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But then there was that moment we had long for…

…that blessed moment of catching our first glimpse of those we loved and who prayed us through this journey.

Relief and utter joy bubbled up and spilled over in ugly tears.

(photos curtesy of Jess Norton–thanks Jess!)

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Truly, there is no place like home.

Outta Here…



At approximately 9:40am Monday morning Guangzhou-time, we received word with all the families in our group that our visas were done and could be picked up shortly!

By 11:30am we had visas in hand and flights rebooked!

We’ll stay here in Guangzhou one more night, leave for Hong Kong in the morning and approximately 26 hours later, at 7:15pm Tuesday we touchdown at Dulles.

Sweeter words I have never uttered.

Won’t let it steal my joy

The whole family is peacefully sleeping at the moment (Joseph just giggled in his sleep – probably dreaming about eating) and a comment from Annie today is running through my head – “I will not let this steal my joy”.

It’s very easy to let all of this nonsense with the visas make us bitter and angry but we are working hard not to be those people.

On Saturday morning I prayed the liturgy of the hours in the breakfast room while I waited to do an interview and the scripture reading was striking:

We avoid giving anyone offense, so that our ministry may not be blamed. On the contrary, in all that we do we strive to present ourselves as ministers of God, acting with patient endurance amid trials, difficulties, distresses, beatings, imprisonments, and riots; as men familiar with hard work, sleepless nights, and fastings; conducting ourselves with innocence, knowledge, and patience, in the Holy Spirit, in sincere love as men with the message of truth and the power of God; wielding the weapons of righteousness with right hand and left, whether honored or dishonored, spoken of well or ill. We are called imposters, yet we are truthful; nobodies who in fact are well known; dead, yet here we are alive; punished but not put to death; sorrowful, though we are always rejoicing; poor, yet we enrich many. We seem to have nothing, yet everything is ours!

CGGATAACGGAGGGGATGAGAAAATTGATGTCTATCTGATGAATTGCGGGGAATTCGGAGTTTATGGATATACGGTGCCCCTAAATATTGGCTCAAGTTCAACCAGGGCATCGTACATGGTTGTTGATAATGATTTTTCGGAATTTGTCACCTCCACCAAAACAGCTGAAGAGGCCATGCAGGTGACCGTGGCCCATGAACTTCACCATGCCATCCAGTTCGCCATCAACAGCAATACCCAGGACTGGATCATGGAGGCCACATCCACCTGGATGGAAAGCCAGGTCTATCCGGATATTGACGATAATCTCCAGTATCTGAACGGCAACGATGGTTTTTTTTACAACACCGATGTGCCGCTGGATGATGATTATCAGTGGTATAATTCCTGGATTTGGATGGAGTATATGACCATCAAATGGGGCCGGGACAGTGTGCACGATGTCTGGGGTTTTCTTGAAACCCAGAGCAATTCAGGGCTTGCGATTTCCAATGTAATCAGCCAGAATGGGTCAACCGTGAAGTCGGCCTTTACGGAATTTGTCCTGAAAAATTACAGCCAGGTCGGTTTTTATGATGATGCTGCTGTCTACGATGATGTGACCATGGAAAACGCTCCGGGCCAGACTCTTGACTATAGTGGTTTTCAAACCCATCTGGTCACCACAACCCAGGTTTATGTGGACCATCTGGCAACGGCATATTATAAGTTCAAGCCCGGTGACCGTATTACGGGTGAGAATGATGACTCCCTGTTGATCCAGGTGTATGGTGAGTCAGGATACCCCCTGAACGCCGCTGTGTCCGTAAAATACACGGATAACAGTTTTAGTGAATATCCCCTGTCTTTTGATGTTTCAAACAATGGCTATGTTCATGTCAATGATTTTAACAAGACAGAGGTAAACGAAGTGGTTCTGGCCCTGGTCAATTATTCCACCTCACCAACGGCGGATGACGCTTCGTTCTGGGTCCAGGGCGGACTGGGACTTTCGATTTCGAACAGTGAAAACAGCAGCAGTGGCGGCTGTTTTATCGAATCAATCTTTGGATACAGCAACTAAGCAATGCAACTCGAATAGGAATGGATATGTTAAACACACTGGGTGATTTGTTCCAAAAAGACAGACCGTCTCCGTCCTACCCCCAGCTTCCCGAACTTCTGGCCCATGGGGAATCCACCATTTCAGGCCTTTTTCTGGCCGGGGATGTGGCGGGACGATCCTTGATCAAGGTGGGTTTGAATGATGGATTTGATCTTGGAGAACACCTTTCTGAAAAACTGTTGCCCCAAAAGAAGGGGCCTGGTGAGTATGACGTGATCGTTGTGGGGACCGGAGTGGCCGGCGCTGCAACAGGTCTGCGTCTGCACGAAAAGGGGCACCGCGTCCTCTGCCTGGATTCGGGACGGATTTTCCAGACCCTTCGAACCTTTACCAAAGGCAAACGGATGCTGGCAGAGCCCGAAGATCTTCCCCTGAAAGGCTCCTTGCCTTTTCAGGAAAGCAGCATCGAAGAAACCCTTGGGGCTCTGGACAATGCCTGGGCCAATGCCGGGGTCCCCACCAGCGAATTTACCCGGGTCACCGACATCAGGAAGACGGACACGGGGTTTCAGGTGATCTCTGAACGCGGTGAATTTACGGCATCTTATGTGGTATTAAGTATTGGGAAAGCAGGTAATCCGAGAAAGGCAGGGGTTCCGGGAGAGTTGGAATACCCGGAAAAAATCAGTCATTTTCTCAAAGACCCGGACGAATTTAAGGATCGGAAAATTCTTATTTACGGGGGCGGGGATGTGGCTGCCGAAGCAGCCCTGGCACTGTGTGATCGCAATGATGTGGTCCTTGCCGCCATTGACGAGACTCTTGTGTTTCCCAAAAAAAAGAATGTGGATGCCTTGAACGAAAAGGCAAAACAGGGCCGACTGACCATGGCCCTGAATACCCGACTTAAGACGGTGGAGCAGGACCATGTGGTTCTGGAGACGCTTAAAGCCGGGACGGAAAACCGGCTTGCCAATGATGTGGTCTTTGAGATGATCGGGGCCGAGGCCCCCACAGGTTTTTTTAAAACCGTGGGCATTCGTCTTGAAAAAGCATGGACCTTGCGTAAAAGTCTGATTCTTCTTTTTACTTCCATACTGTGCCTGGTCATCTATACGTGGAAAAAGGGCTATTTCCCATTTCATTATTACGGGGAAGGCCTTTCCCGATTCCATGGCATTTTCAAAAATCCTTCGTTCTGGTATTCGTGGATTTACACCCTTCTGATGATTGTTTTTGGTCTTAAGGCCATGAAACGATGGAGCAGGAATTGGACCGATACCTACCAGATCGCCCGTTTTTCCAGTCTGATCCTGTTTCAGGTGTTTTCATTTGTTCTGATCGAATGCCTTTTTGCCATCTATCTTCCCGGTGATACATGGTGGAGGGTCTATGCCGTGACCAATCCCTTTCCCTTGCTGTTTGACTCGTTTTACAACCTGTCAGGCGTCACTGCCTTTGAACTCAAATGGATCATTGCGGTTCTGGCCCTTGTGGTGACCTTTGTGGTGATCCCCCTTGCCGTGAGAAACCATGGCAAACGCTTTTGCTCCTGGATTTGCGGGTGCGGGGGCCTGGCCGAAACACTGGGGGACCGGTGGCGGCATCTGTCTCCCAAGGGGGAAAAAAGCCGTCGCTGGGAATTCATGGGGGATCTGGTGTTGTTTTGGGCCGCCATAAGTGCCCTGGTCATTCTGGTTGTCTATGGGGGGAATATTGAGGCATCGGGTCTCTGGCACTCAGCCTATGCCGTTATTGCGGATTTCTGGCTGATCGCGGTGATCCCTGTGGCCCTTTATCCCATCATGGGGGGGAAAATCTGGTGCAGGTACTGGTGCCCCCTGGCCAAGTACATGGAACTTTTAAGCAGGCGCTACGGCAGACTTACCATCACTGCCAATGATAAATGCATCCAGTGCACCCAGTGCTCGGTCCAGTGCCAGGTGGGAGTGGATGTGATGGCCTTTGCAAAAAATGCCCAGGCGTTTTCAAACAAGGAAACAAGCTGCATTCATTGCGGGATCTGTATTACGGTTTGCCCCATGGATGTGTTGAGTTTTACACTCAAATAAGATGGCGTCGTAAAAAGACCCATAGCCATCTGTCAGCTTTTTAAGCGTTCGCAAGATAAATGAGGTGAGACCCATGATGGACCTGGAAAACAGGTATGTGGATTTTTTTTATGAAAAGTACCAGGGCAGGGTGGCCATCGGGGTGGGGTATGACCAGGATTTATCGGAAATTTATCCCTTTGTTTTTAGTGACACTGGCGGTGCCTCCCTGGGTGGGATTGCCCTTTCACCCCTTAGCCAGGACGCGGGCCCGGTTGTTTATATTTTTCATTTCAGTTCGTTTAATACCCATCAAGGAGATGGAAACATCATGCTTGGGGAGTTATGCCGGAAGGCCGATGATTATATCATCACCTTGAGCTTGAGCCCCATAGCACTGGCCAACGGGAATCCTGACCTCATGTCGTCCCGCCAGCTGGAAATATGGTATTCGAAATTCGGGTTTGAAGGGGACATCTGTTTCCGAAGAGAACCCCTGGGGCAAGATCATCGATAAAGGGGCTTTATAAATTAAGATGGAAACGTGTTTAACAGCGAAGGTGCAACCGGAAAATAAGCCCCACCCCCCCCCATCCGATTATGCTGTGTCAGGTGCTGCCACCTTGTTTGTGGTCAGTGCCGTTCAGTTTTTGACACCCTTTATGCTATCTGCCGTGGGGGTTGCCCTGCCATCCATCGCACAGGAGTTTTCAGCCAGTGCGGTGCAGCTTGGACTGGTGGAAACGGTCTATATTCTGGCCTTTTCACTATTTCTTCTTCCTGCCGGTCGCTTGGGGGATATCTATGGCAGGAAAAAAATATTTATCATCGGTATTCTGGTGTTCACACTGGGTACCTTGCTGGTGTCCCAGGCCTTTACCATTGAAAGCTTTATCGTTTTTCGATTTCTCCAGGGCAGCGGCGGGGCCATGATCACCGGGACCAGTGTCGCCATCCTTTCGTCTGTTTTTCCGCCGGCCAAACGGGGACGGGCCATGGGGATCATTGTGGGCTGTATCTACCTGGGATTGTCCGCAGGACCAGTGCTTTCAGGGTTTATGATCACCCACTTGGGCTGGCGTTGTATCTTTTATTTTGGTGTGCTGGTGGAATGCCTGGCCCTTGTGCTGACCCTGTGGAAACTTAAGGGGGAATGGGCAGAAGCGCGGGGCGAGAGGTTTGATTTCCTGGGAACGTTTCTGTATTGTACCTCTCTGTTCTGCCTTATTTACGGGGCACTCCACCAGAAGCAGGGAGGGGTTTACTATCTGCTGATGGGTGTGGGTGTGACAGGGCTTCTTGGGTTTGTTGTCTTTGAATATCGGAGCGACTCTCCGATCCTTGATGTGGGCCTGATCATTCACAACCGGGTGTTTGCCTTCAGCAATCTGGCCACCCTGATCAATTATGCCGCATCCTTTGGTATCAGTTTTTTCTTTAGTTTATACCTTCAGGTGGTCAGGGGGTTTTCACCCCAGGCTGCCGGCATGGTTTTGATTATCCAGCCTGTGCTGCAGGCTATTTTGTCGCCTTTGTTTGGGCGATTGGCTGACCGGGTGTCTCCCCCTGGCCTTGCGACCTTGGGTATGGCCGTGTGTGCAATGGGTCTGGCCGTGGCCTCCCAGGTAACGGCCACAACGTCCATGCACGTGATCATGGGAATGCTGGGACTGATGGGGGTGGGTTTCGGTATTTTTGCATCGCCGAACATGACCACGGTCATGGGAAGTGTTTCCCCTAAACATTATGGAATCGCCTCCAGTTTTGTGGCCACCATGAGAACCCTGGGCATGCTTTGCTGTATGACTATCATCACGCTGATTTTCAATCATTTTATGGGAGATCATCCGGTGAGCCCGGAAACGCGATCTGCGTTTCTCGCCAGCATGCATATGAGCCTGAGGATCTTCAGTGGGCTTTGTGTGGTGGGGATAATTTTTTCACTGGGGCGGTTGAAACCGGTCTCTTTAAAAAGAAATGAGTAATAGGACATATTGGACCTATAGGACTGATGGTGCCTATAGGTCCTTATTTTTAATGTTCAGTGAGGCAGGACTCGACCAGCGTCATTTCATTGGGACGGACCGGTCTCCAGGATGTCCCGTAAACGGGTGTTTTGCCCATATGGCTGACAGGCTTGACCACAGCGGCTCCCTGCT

2 Corinthians 6:3-10

All of this is part of God’s plan and will work itself out for His glory. It seems a contradiction but it brings so much peace to bask in that knowledge and to just let it go.

So in that spirit I thought I’d share some fun pics from my phone of things we’ve experienced here in China.

Almost but not quite bacon20140728-040744-14864947.jpg

Heat index of 115 degrees20140728-040743-14863216.jpg